ITLOS names replacement judge in PHL arbitration case vs. China

June 25, 2013 10:18 pm 

By Michaela del Callar

MANILA, June 25 (PNA) -– A replacement judge has been named to complete a five-member United Nations tribunal that will hear a crucial arbitration case filed by the Philippines to challenge China’s massive territorial claims in the resource-rich South China Sea, a Foreign Affairs spokesman said Tuesday.

The members of the arbitral tribunal were first completed in April but Sri Lankan Judge Chris Pinto resigned in May to prevent being accused of impartiality because he had a Filipino wife.

Foreign Affairs spokesman Raul Hernandez said Thomas Mensah of Ghana was named by International Tribunal on the Law of the Sea Shunji Yanai to replace Pinto, completing the cast of judges.

Mensah will also act as President of the arbitral tribunal, which would convene soon to determine whether it can acquire jurisdiction over the Philippine complaint and proceed to look into Manila’s case.

Despite the risks of standing up to China, an Asian economic giant, the Philippines sought arbitration under the UN Convention on the Law of the Sea (UNCLOS) last January to question the legality of Beijing’s sweeping claims in the South China Sea.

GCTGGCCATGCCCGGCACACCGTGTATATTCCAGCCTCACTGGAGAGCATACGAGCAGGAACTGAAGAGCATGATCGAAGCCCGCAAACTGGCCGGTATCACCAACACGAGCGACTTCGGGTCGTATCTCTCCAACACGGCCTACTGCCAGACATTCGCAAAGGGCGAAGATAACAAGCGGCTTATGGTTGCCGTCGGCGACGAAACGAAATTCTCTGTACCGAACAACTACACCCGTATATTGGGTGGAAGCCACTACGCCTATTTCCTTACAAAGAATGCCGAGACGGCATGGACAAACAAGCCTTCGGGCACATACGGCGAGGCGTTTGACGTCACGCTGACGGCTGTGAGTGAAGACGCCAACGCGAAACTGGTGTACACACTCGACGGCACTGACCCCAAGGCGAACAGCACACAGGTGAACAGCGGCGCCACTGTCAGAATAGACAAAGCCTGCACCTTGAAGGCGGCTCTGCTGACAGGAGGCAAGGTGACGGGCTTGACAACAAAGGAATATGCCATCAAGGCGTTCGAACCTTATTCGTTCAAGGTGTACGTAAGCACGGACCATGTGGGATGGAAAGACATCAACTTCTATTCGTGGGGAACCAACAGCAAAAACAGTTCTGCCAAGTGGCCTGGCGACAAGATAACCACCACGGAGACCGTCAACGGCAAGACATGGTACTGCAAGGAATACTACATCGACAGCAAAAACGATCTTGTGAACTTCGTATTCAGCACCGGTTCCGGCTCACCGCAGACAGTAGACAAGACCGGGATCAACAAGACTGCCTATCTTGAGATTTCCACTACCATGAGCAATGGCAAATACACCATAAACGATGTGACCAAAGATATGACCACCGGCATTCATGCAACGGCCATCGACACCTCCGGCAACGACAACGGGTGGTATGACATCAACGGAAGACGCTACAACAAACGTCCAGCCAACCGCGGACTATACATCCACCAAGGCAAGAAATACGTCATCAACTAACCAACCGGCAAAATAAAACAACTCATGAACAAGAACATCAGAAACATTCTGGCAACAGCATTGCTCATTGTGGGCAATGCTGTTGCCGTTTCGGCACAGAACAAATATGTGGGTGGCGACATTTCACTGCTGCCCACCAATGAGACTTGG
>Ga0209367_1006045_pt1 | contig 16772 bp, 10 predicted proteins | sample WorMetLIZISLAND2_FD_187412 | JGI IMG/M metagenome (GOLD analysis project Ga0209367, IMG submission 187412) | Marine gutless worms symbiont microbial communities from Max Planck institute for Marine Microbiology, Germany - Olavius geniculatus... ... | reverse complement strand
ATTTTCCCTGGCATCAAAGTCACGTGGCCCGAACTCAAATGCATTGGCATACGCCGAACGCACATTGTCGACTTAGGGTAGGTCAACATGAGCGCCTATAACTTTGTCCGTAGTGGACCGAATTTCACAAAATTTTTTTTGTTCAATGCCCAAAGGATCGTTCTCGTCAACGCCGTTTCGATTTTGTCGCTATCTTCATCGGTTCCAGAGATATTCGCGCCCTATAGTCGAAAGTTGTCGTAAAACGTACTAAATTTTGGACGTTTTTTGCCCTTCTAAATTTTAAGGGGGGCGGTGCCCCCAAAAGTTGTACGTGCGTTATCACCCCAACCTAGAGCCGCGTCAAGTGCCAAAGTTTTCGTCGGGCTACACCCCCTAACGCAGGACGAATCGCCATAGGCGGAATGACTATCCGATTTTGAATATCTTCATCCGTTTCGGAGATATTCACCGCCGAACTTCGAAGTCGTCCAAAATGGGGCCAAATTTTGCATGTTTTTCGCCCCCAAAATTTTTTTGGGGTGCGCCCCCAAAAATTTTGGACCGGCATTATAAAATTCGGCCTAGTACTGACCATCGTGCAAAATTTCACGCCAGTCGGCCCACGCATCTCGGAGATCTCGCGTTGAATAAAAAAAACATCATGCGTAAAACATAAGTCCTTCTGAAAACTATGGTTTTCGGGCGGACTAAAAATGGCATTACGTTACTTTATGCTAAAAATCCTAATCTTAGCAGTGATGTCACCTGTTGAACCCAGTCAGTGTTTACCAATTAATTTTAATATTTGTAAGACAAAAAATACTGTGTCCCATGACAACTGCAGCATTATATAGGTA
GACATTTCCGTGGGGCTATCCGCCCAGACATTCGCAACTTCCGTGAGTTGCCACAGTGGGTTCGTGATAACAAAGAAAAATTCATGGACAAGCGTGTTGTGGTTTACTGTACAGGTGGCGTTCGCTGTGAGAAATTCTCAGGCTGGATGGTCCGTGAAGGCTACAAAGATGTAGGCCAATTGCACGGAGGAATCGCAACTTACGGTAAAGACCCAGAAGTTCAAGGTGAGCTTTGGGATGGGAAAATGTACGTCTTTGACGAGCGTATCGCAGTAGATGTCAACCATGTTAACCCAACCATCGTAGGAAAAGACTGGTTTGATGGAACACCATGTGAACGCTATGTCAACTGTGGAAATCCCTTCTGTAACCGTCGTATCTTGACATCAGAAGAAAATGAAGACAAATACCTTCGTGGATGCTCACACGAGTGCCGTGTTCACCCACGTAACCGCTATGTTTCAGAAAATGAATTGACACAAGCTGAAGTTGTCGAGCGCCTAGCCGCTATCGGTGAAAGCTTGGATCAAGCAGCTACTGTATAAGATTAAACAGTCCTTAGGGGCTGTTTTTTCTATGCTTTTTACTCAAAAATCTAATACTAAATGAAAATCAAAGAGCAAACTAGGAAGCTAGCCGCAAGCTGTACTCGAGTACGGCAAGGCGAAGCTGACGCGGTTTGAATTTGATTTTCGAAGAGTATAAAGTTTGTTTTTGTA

China has dismissed the Philippine action, which got the backing of several Asian and Western nations like Japan, the United States and European Union.

Other Asian nations including those with territorial disputes with China have not been as aggressive to protect their trade relations with Beijing and avoid incurring China’s ire.

The Philippines is locked in a long-running dispute with China over the South China Sea or also known as West Philippine Sea.

Vietnam, Malaysia, Brunei and Taiwan also have overlapping claims over the waters where undersea gas deposits have been discovered in several areas.

China has resisted the Philippines’ move to let a U.N. body intervene in the disputes, saying the Philippines’ case was legally infirm and carried unacceptable allegations.

UNCLOS is a 1982 accord by 163 countries that aims to govern the use of offshore areas and sets territorial limits of coastal states.

The Philippines and China are both signatories to the treaty, which also allows member-states to seek legal remedy on territorial disputes through mediation.

Manila insisted that arbitration is “a peaceful and durable form of dispute settlement pursuant to international law.”

China, which frowns upon efforts to involve a third party in the disputes, prefers to negotiate one on one with other claimants which would give it advantage because of its sheer size compared to rival claimants which are smaller and have less military force. (PNA)



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